To stay on track, consistency is the key. Set the time and day in your calendar and, no matter what, be at the meeting and be prepared. If you or your study buddy start cheating and completing course partially or even constantly canceling the meetings, it is an alarming sign.
Arranging a regular time to meet and discuss your progress will be beneficial for both of you and definitely boost your motivation.
All of a sudden, you won’t just be learning new stuff to grow your own personal vocabulary, you will get used to sharing it with your study buddy in your weekly meetings. You would, most probably, want to give some new valuable knowledge to your buddy each week and this would push you to go deeper and find more information to share. This way, you would learn from each other even more.
Keep in touch in between your meetings
You’ll want to find a buddy that you feel comfortable with and are able to share your thoughts in between your meetings. I know, it sounds weird, but it is the case when you meet a new person and still don’t know them well.
Make an effort to get to know your buddy: their hobbies, daily routine, what they like to eat, etc. Depending on how approachable they are, it can be easier to reach out without a fair of disturbing your study buddy. You need to feel that you can add comments and be useful find will be appreciated and not annoyed. If you feel the other way, it is not a good sign.
Be open to share your failure as well as success
Ok, that is even more important. Remember: your study buddy is not your competitor!
The first thing sometimes is a failure. Making a mistake is normal, this way human beings are learning. Making your own mistakes is even more beneficial than just learning from others. Getting things wrong is an essential part of successful language learning so be as proud of your mistakes as you are of your wins.
The rule of thumb: Mistakes = Progress.
Another challenge for someone is sharing their success. Many people feel shy to highlight what they achieved in the past week. 👉🏻Even small progress needs to be spotlighted. Make it a habit to point on each others success and be open to share your small achievements.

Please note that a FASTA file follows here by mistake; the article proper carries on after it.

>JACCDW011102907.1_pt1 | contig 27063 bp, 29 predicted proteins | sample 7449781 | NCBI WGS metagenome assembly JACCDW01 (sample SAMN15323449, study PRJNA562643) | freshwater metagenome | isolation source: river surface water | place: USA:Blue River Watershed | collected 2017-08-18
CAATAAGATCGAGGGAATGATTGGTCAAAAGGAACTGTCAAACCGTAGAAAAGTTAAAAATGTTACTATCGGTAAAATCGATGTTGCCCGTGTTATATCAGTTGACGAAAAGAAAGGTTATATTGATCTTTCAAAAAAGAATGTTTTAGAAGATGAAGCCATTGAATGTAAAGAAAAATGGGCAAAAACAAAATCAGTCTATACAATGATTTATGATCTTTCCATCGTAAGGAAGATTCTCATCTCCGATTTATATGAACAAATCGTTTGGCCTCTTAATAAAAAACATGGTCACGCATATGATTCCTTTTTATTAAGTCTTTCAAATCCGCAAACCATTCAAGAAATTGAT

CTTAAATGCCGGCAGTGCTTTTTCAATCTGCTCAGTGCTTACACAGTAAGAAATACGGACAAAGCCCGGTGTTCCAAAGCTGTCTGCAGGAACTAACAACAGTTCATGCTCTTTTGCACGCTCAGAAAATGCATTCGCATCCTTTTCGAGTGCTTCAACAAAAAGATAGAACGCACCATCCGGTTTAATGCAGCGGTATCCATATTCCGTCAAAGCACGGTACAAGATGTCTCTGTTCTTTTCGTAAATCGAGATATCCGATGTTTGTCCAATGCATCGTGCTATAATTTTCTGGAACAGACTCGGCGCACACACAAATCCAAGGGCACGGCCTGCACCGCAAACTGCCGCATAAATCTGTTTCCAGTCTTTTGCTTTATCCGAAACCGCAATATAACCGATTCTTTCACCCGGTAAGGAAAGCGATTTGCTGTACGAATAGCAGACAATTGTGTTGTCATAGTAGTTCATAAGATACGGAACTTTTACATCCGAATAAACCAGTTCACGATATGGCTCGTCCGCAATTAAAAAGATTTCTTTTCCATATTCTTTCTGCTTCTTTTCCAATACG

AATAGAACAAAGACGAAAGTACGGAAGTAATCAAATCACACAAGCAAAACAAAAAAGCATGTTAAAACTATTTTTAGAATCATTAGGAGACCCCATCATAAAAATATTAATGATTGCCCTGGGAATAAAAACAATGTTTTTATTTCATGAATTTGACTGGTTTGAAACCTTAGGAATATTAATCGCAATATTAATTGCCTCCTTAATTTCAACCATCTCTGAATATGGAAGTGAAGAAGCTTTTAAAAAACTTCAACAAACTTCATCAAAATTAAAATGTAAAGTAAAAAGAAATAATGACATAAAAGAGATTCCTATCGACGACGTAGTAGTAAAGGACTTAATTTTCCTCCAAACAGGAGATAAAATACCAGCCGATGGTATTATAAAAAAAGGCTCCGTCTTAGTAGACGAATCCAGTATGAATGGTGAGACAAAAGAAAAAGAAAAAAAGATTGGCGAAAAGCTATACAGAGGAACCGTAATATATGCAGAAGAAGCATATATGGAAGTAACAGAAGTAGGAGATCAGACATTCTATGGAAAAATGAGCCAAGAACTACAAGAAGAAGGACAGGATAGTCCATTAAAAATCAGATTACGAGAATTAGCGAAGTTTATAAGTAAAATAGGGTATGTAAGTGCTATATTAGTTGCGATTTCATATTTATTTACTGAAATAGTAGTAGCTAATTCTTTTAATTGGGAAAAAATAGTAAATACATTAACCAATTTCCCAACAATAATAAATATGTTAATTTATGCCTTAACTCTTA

If you turn up to a meeting with your study buddy after a relatively “light” week when it comes to language learning for whatever reason, be honest with your study buddy. They’ll be grateful to you for being open and honest and they would be open with you too.
Now, don’t get me wrong, you have a study buddy, not a moan buddy! So you don’t want your meetings to turn into ‘moanfest’.
Where to start?
Now you know what you are looking for and it’s time to buddy up. You may find a buddy anywhere, just look around. Don’t see? 😁
Well, let’s try to look online. There are many platforms and social groups on the web. Use hashtags on social networks to lead you to the people learning what you’re learning as well. You also may want to check out Choice to Speak Facebook Group and Instagram account, where students from different countries may be learning the same language as you are.
Offline options could be coffee shops, local information boards at community centres, universities and colleges or even something like offline meetups for people with similar interests.
Once you come across someone interesting, be clear on your goals and desired achievements. Tell about what language you learn and on which level you are, how you suggest to meet (online or offline), how often and how long the meetings will last. Be specific on how it will benefit both of you and stay open for suggestions.
Of course, not everyone will respond right away. Some people might think you’re coming on too strong, others might not be looking for a study buddy and that’s fine. It just means that when you do find your true study buddy, you’ll appreciate them even more!
Founder of Choice to Speak & Choice to Travel. Business Analyst. Hyperflexible stubborn.